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NC's growing trash problem poses challenge

North Carolina residents generate almost 12 million tons of trash every year. And as the state's population grows, concerns are also mounting in the Triangle over where to discard all of that trash.

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Cullen Browder

North Carolina residents generate almost 12 million tons of trash every year. As the state's population grows, concerns are also mounting in the Triangle over where to discard all of that garbage.

Every two months, local residents throw away enough trash to fill dumpsters lining the entire route of Interstate 40 in North Carolina, according to statistics compiled by local and state regulators. Keeping recyclables out of that trash mix will help reduce the amount of garbage collected in landfills. But solving the state's trash troubles goes beyond recycling.

At least 400,000 tons of trash ends up in the South Wake Landfill every year. There are other alarming statistics about the state's growing trash crisis and the problems it poses for elected officials and local communities.

"That's a lot of waste," said John Roberson, the Solid Waste director for Wake County. "You wrap your mind around it, (and) it's a lot."

Recycling can help extend the life of landfills, he said.

"The more trash we bring, the less we recycle," Roberson said. "The less we recycle, the less life we have in (our) landfill."

The South Wake County Landfill, which generated some controversy when it was built in 2008, will likely be the last one in Wake County. That's because it's currently estimated to reach capacity in about 25 years.

According to the county's data, the average person in Wake generates just over one ton of garbage a year. That is down from 25 years ago, but a comparison to other counties shows that local residents can reduce that garbage rate further. The county generates more trash per person than people in Durham, Granville, Franklin, Nash, Johnston, Harnett and Chatham counties.

Said Roberson: "We're doing our best to deal with these things."

Wake County's five convenience centers help. The facilities opened as part of the county's strategy to help reduce the illegal dumping that occurs around the county. The centers accept most trash items that are brought in, officials say. Most of the trash items are recycled.

Roberson said there are simple changes that residents can do themselves can improve efficiency, save money and prolong the life of the county's dump.

  1. Don't bag recyclables. County officials say residents should not put their recyclables in plastic bags. "We can't fault people for what they're trying to do, which is recycle. But the problem is we're trying to get the word out is we need to recycle better. County officials say the plastic bags that are used to collect recyclables jam the sorting equipment at the county recycling center. So, anything placed in bags will not be recycled. Said Roberson: "So, they just make the policy that, if it gets to them and it's bagged, it goes in the trash, and that's unfortunate." When workers don't know what's in the bag, that increases the chances that the items will be placed in the dump and not recycled. "Not knowing what's in that bag, especially if it's a dark bag, could be something inappropriate for that facility (or) could be dangerous." County officials said about 10 percent of the recyclables collected in Wake County ends up in the landfill because it's left in plastic bags.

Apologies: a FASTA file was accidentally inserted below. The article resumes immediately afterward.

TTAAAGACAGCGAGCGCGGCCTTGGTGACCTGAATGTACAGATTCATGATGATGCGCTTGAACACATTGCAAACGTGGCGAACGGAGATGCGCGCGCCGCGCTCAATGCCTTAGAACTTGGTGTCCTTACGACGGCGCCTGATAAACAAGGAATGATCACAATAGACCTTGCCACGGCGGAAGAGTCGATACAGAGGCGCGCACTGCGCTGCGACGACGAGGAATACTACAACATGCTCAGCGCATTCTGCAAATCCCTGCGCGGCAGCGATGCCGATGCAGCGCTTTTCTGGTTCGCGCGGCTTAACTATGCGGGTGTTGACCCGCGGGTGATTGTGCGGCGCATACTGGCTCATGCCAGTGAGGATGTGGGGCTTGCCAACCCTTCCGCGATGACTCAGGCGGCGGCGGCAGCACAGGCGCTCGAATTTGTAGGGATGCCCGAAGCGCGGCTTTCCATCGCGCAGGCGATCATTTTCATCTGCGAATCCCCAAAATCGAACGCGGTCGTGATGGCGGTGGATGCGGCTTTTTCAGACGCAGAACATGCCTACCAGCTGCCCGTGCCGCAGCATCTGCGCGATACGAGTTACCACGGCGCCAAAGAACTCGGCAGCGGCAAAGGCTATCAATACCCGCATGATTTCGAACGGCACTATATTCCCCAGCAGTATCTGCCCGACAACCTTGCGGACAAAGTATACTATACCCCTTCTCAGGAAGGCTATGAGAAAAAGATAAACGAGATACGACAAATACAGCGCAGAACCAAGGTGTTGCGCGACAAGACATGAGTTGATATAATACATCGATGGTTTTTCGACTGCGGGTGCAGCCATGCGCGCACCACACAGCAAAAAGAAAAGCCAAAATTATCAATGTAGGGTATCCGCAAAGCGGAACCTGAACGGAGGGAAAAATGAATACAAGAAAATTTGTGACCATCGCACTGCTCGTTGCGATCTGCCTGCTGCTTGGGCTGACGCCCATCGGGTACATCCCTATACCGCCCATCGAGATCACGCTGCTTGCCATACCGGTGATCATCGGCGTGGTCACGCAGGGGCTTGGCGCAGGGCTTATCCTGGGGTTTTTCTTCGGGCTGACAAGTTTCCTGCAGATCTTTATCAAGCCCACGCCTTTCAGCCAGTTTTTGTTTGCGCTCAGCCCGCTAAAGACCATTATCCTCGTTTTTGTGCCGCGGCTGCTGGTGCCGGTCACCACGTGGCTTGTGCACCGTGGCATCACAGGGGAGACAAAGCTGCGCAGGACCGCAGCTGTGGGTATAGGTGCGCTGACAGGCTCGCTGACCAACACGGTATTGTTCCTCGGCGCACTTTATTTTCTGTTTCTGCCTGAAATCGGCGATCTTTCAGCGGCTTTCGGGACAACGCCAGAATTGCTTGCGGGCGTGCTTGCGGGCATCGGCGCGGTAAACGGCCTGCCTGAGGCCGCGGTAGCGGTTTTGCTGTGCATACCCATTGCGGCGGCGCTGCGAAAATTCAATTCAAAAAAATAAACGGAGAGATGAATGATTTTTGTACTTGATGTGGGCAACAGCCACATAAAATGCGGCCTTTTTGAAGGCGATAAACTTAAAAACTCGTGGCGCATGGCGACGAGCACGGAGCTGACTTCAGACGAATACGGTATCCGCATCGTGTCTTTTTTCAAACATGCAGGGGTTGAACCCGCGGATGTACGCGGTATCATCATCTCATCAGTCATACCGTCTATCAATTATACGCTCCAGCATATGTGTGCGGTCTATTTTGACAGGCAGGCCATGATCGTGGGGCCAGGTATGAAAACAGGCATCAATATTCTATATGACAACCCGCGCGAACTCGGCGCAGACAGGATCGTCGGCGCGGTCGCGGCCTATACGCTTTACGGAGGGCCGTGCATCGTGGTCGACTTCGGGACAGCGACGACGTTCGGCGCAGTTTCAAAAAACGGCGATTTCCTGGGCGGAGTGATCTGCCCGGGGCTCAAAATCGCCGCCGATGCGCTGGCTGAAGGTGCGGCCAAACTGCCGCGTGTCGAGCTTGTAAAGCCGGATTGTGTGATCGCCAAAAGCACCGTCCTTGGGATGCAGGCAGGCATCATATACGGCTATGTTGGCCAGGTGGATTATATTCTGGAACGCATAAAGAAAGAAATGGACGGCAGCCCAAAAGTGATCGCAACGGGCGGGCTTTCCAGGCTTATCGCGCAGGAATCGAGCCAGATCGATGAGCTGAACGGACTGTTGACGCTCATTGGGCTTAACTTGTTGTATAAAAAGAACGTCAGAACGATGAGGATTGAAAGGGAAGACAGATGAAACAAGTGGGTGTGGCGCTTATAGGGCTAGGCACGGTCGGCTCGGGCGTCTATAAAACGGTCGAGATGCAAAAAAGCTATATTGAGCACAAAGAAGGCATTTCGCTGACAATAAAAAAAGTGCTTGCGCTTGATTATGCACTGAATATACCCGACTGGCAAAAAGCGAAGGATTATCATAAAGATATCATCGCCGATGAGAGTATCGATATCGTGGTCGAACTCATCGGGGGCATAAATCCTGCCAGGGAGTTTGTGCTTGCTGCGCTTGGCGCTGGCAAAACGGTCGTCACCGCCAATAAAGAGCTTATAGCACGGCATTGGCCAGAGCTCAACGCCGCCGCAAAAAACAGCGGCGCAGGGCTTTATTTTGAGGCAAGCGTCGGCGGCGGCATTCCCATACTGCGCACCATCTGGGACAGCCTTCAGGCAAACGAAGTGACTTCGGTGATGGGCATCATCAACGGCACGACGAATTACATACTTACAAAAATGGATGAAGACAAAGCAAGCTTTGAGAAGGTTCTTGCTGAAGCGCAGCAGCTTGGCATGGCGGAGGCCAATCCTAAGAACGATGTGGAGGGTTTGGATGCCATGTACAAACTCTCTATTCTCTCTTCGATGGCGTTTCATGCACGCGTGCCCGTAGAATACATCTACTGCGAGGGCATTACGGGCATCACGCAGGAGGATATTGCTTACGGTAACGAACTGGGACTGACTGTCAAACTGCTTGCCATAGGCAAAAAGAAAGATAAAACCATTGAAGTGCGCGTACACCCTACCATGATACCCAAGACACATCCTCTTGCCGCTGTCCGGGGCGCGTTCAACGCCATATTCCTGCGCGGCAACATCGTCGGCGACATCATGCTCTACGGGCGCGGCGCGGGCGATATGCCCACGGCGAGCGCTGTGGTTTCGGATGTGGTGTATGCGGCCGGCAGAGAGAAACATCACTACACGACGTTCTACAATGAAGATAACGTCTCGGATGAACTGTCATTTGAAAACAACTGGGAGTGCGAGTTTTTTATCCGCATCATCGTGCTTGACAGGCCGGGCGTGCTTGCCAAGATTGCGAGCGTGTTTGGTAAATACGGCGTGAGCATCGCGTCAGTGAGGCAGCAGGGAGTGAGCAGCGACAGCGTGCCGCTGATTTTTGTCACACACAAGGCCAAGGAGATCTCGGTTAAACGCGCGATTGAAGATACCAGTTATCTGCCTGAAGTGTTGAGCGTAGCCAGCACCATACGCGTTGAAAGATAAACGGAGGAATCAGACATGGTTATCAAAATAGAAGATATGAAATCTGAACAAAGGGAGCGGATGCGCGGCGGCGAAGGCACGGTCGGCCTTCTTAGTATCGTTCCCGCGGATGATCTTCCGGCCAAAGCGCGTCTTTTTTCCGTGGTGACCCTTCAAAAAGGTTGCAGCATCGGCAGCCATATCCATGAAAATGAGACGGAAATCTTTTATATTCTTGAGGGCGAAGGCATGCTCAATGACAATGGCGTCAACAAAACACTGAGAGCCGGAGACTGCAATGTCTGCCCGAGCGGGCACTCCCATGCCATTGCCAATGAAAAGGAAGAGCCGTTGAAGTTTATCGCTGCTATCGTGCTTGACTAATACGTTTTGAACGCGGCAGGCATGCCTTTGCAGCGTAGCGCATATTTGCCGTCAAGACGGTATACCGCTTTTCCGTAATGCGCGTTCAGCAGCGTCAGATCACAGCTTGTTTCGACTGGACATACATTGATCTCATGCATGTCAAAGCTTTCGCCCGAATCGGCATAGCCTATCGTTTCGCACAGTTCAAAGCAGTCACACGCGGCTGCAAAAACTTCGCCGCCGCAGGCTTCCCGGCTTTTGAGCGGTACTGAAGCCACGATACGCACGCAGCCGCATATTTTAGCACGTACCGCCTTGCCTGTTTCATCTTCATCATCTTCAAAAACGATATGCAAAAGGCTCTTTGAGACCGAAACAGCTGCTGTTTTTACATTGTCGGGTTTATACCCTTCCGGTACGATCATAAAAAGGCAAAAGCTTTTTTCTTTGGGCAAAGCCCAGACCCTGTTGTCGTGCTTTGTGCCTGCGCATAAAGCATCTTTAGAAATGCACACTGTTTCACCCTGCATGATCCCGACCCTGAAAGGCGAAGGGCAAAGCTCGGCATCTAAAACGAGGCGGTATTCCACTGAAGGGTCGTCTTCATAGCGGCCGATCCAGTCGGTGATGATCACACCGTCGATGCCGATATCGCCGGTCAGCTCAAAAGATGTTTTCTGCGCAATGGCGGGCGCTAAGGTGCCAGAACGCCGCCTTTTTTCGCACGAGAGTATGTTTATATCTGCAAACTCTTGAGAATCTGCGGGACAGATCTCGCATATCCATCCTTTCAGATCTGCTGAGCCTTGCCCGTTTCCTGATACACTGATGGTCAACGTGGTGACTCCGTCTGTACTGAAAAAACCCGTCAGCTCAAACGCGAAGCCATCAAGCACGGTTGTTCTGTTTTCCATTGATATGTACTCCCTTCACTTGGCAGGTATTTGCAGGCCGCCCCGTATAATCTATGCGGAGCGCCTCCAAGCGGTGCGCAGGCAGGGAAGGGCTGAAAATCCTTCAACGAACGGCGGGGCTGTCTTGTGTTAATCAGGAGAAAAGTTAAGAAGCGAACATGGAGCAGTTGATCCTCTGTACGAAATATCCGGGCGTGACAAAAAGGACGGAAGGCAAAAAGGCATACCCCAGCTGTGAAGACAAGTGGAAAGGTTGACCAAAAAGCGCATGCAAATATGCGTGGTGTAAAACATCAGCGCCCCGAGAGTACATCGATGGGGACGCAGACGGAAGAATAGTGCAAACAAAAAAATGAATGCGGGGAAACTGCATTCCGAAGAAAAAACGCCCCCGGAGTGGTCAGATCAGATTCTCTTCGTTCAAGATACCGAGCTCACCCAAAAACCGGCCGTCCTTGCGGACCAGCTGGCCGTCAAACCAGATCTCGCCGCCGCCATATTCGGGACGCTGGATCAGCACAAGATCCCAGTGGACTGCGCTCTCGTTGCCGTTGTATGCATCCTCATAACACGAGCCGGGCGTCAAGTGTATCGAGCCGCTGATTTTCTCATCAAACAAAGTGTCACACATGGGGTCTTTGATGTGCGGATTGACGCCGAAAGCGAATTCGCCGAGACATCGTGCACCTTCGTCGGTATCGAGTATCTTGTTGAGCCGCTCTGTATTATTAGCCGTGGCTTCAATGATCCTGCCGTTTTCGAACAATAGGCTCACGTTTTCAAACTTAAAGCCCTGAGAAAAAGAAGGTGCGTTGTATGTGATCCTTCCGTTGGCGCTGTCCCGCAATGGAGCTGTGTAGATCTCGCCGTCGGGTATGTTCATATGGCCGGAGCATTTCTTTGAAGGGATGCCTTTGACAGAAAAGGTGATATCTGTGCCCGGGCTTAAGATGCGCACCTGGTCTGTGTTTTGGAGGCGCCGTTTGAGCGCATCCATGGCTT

2. Hang on to mattresses a little longer. "They cause operation problems and also cause long-term capacity problems." County officials say about 80 mattresses end up at the county's landfill a day. The discarded items are big, bulky and don't break down. "Once it comes to the landfill, because of the way they spring back, they all rise to the top of the landfill." John Rezendes, who lives near Fuquay-Varina, brought a mattress recently to the South Wake Landfill after using it for five years. He said he wishes there was an easier way for residents to recycle used mattresses. "It's ridiculous how difficult it is to pull a mattress apart," Rezendes said. County officials said they hope to one day get a mattress recycling facility. "If you hold on to your mattress a couple more years, that might be possible" for them to be taken to the new facility, Roberson said.
  3. Dispose of electronics properly. Wake County's convenience centers all take electronics, but the costs are rising, and officials are finding that it's getting harder to cover the cost. Under state law, computers and televisions must be recycled. Tubes in older televisions are no longer made but they are expected to clog recycle centers for at least another seven years. "It's costly to separate the materials," Roberson said. "It's costly to repackage the leaded glass." The convenience centers will take anything with a cord, so residents shouldn't throw away an old blender or can opener in the trash because they will end up in the landfill. The recycling efforts prolong the life of a landfill, but they also help the county cover solid waste costs. "With most other electronics, we either get some value or there's minimal cost, so it's not a big issue for us."
  4. Return plastic bags. The bags are not just a nuisance in recycling, but they pose special challenges because they don't decompose. The small plastic grocery store bags pose the biggest problem because they don't break down and because a team of people gets paid to collect the bags three to four days a week. Officials said that 90 percent of what those collectors pick up are the plastic bags. "Don't put them in the landfill," Roberson said. "There's an easy place to recycle them, and even grocery stores offer a recycling program, so take them back to the grocery store."


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